1. 1. 1 The New 2018 SCCM PADIS Guidelines: Quick Hits of Recommendations for Sedation, Delirium and Mobility Dale Needham, MD, PhD Professor, Pulmonary & Critical Care, and Physical Medicine & Rehab dale.needham@jhmi.edu Twitter: @DrDaleNeedham @icurehab #icurehab www.hopkinsmedicine.org/OACIS
  2. 2. Financial Disclosure/Conflict of Interest • Reck Medical Devices & Baxter Healthcare agreed to lend bedside cycle ergometers and provide amino acid product/grant funding, respectively, for a NIH-funded RCT of early exercise & nutrition in the ICU • I was a member of SCCM PADIS Guideline committee, and Chair of the Mobility/Rehab section of PADIS Disclosure
  3. 3. Introduction 4 2018 Pain, Agitation/sedation, Delirium, Immobility, and Sleep disruption (PADIS) guideline • Updating 2013 PAD guidelines by: – Adding 2 new topics: rehab/mobilization & sleep disruption – Including patients as collaborators and co-authors – Adding experts from Europe & Australia • 37 recommendations & 2 ungraded good practice statements • 2 of 37 recommendations, rated as “strong” • 32 ungraded statements (non-actionable descriptive questions)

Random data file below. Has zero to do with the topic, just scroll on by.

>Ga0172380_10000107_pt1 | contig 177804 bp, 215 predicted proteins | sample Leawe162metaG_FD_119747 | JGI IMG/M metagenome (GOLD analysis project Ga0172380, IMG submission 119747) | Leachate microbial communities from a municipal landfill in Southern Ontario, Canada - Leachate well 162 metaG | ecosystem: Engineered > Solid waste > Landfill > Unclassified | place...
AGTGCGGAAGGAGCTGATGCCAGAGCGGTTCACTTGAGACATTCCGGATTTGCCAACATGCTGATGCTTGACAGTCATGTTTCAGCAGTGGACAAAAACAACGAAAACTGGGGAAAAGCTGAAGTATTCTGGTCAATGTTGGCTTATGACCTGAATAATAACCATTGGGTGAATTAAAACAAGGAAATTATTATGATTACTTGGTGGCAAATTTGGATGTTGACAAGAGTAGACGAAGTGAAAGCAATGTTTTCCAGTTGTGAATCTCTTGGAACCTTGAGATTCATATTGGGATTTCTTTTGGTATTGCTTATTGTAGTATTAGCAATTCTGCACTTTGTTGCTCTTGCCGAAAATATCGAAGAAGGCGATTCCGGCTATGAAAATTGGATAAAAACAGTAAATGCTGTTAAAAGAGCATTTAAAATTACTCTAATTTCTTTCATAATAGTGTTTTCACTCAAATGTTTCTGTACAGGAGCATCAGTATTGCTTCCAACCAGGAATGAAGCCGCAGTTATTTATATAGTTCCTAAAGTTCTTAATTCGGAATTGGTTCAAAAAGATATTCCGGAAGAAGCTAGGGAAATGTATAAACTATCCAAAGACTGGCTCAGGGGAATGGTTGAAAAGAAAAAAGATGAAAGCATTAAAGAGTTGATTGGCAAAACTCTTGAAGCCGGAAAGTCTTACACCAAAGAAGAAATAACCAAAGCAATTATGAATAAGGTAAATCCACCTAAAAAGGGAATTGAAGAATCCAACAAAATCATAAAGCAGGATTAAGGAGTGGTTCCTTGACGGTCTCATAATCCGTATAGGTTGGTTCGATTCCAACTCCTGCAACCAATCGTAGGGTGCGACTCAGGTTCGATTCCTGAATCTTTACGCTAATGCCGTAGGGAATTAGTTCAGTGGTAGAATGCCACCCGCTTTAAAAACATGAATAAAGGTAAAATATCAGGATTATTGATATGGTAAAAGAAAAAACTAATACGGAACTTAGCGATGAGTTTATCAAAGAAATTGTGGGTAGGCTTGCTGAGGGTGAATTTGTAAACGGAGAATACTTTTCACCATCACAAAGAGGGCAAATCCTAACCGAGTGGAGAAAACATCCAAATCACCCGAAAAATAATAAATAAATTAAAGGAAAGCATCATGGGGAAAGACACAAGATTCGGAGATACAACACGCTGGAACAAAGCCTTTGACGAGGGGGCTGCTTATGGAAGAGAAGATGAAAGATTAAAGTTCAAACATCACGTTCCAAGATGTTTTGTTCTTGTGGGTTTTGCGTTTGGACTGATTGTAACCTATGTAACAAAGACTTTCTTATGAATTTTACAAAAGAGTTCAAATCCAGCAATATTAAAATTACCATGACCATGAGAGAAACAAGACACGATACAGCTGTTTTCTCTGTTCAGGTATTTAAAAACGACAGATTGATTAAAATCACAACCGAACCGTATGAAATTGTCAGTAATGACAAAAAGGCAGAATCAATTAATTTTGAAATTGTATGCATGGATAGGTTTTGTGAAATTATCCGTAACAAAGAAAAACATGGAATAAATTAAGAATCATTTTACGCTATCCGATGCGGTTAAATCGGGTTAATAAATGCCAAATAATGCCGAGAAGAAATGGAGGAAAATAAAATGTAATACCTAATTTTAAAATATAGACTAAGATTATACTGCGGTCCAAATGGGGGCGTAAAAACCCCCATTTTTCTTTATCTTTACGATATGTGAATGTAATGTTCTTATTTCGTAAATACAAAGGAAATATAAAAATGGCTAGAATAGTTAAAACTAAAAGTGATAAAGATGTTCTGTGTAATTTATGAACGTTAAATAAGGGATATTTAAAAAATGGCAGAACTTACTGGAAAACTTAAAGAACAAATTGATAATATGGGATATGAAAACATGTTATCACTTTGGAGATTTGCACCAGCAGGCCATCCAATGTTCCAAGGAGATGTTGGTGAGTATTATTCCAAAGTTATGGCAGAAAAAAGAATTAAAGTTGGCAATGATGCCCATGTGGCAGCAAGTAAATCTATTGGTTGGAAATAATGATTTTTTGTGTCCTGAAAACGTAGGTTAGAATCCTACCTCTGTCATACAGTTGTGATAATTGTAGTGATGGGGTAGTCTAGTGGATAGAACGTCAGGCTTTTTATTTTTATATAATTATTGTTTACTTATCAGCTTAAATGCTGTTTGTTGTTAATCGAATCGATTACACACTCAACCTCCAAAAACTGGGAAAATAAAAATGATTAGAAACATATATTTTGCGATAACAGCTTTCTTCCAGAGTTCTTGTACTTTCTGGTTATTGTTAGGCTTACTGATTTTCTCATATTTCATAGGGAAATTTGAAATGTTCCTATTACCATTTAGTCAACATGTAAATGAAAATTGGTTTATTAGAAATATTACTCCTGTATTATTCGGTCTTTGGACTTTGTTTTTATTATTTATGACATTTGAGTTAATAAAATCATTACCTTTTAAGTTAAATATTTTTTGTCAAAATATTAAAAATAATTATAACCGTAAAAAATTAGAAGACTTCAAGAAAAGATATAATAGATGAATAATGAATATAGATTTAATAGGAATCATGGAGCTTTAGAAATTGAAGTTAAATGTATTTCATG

4. 4. Agitation/Sedation 30 2013 Guidelines • Focus on improving patient short-term outcomes 2018 Guidelines • Focus on improving post-ICU outcomes, investigating: – Sedation delivery paradigm & specific sedative medications • 3 actionable (PICO) question + 3 descriptive questions
  5. 5. Light vs. Deep Sedation 32 Evidence: 8 RCTs, 3 observational study
  6. 6. Light vs. Deep Sedation (?Harms) 36 • 90 days mortality (2 RCTs, 324 pts) – Not significant, RR 1.01 (95% CI, 0.80 to 1.27; low quality) • Self-extubation (4 RCT, 546 pts) – Not significant, RR 1.29 (95% CI, 0.58 to 2.88; low quality) • Light sedation was NOT associated with: – PTSD (2 RCTs, 62 pts), RR 0.67 (95% CI, 0.12 to 3.79) – Depression (2 RCTs, 128 pt), RR 0.76 (95% CI, 0.10 to 5.58) – Delirium (2 RCTs, 140 pts), RR 0.96 (95% CI, 0.80 to 1.16)